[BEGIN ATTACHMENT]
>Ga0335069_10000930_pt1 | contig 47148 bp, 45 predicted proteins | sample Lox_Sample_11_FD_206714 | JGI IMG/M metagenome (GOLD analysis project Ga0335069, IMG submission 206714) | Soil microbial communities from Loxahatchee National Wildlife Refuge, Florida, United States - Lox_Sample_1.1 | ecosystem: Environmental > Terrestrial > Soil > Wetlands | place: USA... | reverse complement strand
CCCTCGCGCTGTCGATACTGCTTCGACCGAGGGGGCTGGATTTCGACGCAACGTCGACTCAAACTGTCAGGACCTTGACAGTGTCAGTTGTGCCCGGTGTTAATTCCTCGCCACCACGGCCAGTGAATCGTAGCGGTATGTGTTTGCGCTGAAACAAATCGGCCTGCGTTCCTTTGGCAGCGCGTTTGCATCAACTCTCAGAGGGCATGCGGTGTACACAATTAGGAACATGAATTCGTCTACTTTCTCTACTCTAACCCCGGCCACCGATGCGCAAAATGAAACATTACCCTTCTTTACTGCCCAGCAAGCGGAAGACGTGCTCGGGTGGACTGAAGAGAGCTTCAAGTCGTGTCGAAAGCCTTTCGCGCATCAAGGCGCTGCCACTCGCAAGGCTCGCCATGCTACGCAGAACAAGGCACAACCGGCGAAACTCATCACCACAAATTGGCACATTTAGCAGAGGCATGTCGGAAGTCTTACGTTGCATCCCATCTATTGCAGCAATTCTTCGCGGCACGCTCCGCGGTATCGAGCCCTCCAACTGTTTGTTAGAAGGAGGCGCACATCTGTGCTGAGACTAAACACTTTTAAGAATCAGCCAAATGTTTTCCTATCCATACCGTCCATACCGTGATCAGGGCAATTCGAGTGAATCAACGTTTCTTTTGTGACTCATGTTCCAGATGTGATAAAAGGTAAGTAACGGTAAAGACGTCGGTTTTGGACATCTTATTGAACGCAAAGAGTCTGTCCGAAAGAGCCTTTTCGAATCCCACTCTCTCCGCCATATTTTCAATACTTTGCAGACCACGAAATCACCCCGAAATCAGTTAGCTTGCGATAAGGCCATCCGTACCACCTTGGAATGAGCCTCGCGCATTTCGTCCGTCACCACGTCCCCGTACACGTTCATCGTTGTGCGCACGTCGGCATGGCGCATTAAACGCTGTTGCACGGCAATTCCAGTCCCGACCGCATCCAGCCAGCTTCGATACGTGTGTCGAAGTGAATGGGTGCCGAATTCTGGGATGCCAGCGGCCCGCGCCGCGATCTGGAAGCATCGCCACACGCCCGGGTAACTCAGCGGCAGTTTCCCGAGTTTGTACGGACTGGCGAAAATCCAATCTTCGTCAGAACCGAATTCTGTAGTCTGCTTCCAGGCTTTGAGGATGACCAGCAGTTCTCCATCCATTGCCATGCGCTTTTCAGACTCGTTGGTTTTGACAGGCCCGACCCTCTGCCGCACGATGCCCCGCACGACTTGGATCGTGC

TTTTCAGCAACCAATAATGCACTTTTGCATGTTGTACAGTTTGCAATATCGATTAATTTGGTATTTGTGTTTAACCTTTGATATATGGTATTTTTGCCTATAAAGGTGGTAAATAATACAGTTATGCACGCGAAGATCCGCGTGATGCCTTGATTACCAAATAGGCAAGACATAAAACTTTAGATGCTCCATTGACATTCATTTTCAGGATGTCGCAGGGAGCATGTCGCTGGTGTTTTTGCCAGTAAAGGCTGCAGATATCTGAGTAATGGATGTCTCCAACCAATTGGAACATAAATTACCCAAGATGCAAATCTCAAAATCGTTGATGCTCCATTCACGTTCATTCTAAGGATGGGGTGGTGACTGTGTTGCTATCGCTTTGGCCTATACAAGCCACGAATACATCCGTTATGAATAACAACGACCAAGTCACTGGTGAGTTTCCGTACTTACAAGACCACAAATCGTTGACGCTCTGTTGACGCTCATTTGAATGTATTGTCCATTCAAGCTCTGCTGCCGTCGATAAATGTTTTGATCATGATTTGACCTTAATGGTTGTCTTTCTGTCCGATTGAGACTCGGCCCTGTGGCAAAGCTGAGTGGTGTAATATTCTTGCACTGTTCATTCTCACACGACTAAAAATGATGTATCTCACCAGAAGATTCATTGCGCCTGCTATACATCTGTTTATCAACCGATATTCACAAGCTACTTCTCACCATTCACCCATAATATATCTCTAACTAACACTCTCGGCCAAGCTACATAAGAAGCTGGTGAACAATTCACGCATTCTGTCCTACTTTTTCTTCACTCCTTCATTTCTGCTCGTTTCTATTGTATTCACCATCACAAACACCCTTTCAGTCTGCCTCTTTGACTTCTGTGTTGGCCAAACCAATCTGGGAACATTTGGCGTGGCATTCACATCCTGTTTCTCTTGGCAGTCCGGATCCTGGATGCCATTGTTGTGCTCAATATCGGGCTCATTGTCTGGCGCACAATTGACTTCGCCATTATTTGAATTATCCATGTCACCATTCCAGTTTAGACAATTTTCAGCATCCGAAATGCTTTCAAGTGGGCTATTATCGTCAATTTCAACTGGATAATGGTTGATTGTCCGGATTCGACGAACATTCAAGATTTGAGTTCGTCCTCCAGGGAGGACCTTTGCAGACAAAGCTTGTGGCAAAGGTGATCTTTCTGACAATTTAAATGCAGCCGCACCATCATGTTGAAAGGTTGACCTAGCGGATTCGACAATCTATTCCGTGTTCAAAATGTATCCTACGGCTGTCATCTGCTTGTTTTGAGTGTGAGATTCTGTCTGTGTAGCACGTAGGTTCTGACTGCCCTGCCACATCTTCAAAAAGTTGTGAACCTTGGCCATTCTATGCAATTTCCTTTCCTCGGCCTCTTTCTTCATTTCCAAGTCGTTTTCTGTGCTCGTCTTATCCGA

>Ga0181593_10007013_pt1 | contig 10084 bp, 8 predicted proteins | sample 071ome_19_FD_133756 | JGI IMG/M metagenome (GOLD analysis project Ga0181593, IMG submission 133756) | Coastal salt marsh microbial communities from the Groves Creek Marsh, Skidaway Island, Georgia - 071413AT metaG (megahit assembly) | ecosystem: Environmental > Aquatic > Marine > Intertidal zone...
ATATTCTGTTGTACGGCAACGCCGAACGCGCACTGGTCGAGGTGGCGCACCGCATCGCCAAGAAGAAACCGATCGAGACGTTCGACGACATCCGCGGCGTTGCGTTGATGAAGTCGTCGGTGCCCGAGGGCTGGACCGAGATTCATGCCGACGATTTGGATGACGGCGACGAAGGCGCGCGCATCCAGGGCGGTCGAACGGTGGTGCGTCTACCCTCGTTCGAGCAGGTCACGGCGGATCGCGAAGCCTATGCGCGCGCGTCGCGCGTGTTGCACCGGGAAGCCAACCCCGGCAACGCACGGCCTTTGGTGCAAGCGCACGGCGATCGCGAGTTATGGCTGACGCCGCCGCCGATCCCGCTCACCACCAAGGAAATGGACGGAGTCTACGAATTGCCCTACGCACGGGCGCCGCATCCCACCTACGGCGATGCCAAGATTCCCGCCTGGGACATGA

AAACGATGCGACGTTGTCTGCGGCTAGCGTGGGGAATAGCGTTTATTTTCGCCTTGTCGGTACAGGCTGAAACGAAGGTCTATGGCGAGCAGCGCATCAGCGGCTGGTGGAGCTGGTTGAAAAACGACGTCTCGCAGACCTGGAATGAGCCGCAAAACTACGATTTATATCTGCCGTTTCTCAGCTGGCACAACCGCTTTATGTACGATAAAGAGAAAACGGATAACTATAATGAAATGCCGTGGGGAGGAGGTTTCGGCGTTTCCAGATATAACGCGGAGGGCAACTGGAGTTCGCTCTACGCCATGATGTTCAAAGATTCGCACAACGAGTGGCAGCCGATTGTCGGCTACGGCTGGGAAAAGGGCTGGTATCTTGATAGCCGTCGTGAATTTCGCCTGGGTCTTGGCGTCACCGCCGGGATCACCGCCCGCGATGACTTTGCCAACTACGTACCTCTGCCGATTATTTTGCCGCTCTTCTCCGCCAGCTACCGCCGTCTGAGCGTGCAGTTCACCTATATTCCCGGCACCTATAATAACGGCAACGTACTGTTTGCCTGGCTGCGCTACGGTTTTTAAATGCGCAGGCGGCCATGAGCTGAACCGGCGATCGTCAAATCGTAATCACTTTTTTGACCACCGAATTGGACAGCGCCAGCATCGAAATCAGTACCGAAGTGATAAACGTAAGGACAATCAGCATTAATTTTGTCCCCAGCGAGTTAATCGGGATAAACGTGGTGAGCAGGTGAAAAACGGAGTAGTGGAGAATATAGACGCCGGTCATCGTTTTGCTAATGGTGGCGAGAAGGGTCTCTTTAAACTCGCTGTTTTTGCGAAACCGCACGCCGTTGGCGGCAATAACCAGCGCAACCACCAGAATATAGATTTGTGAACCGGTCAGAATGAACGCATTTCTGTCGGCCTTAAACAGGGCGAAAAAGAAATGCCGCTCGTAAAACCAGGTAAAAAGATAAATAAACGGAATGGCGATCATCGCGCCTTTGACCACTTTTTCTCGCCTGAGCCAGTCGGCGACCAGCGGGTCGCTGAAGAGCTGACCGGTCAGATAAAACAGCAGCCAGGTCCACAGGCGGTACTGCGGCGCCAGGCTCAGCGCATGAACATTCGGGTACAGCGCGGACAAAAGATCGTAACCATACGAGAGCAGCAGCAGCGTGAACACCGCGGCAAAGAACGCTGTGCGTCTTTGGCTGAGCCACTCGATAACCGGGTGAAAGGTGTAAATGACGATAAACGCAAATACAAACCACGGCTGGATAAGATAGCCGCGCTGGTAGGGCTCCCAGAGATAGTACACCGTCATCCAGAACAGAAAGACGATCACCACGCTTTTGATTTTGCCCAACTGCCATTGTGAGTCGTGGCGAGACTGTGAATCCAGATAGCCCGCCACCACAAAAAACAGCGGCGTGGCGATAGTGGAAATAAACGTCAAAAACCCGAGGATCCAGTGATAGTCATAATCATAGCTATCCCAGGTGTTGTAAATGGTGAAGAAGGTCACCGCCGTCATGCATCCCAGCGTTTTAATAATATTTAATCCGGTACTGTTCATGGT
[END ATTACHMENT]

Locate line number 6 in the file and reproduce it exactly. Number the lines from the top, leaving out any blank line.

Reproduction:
AAACGATGCGACGTTGTCTGCGGCTAGCGTGGGGAATAGCGTTTATTTTCGCCTTGTCGGTACAGGCTGAAACGAAGGTCTATGGCGAGCAGCGCATCAGCGGCTGGTGGAGCTGGTTGAAAAACGACGTCTCGCAGACCTGGAATGAGCCGCAAAACTACGATTTATATCTGCCGTTTCTCAGCTGGCACAACCGCTTTATGTACGATAAAGAGAAAACGGATAACTATAATGAAATGCCGTGGGGAGGAGGTTTCGGCGTTTCCAGATATAACGCGGAGGGCAACTGGAGTTCGCTCTACGCCATGATGTTCAAAGATTCGCACAACGAGTGGCAGCCGATTGTCGGCTACGGCTGGGAAAAGGGCTGGTATCTTGATAGCCGTCGTGAATTTCGCCTGGGTCTTGGCGTCACCGCCGGGATCACCGCCCGCGATGACTTTGCCAACTACGTACCTCTGCCGATTATTTTGCCGCTCTTCTCCGCCAGCTACCGCCGTCTGAGCGTGCAGTTCACCTATATTCCCGGCACCTATAATAACGGCAACGTACTGTTTGCCTGGCTGCGCTACGGTTTTTAAATGCGCAGGCGGCCATGAGCTGAACCGGCGATCGTCAAATCGTAATCACTTTTTTGACCACCGAATTGGACAGCGCCAGCATCGAAATCAGTACCGAAGTGATAAACGTAAGGACAATCAGCATTAATTTTGTCCCCAGCGAGTTAATCGGGATAAACGTGGTGAGCAGGTGAAAAACGGAGTAGTGGAGAATATAGACGCCGGTCATCGTTTTGCTAATGGTGGCGAGAAGGGTCTCTTTAAACTCGCTGTTTTTGCGAAACCGCACGCCGTTGGCGGCAATAACCAGCGCAACCACCAGAATATAGATTTGTGAACCGGTCAGAATGAACGCATTTCTGTCGGCCTTAAACAGGGCGAAAAAGAAATGCCGCTCGTAAAACCAGGTAAAAAGATAAATAAACGGAATGGCGATCATCGCGCCTTTGACCACTTTTTCTCGCCTGAGCCAGTCGGCGACCAGCGGGTCGCTGAAGAGCTGACCGGTCAGATAAAACAGCAGCCAGGTCCACAGGCGGTACTGCGGCGCCAGGCTCAGCGCATGAACATTCGGGTACAGCGCGGACAAAAGATCGTAACCATACGAGAGCAGCAGCAGCGTGAACACCGCGGCAAAGAACGCTGTGCGTCTTTGGCTGAGCCACTCGATAACCGGGTGAAAGGTGTAAATGACGATAAACGCAAATACAAACCACGGCTGGATAAGATAGCCGCGCTGGTAGGGCTCCCAGAGATAGTACACCGTCATCCAGAACAGAAAGACGATCACCACGCTTTTGATTTTGCCCAACTGCCATTGTGAGTCGTGGCGAGACTGTGAATCCAGATAGCCCGCCACCACAAAAAACAGCGGCGTGGCGATAGTGGAAATAAACGTCAAAAACCCGAGGATCCAGTGATAGTCATAATCATAGCTATCCCAGGTGTTGTAAATGGTGAAGAAGGTCACCGCCGTCATGCATCCCAGCGTTTTAATAATATTTAATCCGGTACTGTTCATGGT